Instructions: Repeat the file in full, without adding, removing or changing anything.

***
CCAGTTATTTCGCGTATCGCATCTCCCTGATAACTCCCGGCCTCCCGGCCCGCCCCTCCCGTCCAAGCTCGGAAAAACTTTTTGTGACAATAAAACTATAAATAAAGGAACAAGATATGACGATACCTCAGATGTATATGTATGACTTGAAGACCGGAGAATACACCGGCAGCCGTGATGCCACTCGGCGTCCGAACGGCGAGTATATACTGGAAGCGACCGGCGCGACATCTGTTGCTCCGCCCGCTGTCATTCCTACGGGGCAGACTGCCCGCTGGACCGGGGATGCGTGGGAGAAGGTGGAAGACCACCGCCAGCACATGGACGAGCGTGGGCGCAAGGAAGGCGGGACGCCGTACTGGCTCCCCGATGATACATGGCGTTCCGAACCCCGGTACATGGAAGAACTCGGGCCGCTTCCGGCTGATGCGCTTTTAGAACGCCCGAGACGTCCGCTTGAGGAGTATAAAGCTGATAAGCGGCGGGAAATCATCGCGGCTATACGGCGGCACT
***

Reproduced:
CCAGTTATTTCGCGTATCGCATCTCCCTGATAACTCCCGGCCTCCCGGCCCGCCCCTCCCGTCCAAGCTCGGAAAAACTTTTTGTGACAATAAAACTATAAATAAAGGAACAAGATATGACGATACCTCAGATGTATATGTATGACTTGAAGACCGGAGAATACACCGGCAGCCGTGATGCCACTCGGCGTCCGAACGGCGAGTATATACTGGAAGCGACCGGCGCGACATCTGTTGCTCCGCCCGCTGTCATTCCTACGGGGCAGACTGCCCGCTGGACCGGGGATGCGTGGGAGAAGGTGGAAGACCACCGCCAGCACATGGACGAGCGTGGGCGCAAGGAAGGCGGGACGCCGTACTGGCTCCCCGATGATACATGGCGTTCCGAACCCCGGTACATGGAAGAACTCGGGCCGCTTCCGGCTGATGCGCTTTTAGAACGCCCGAGACGTCCGCTTGAGGAGTATAAAGCTGATAAGCGGCGGGAAATCATCGCGGCTATACGGCGGCACT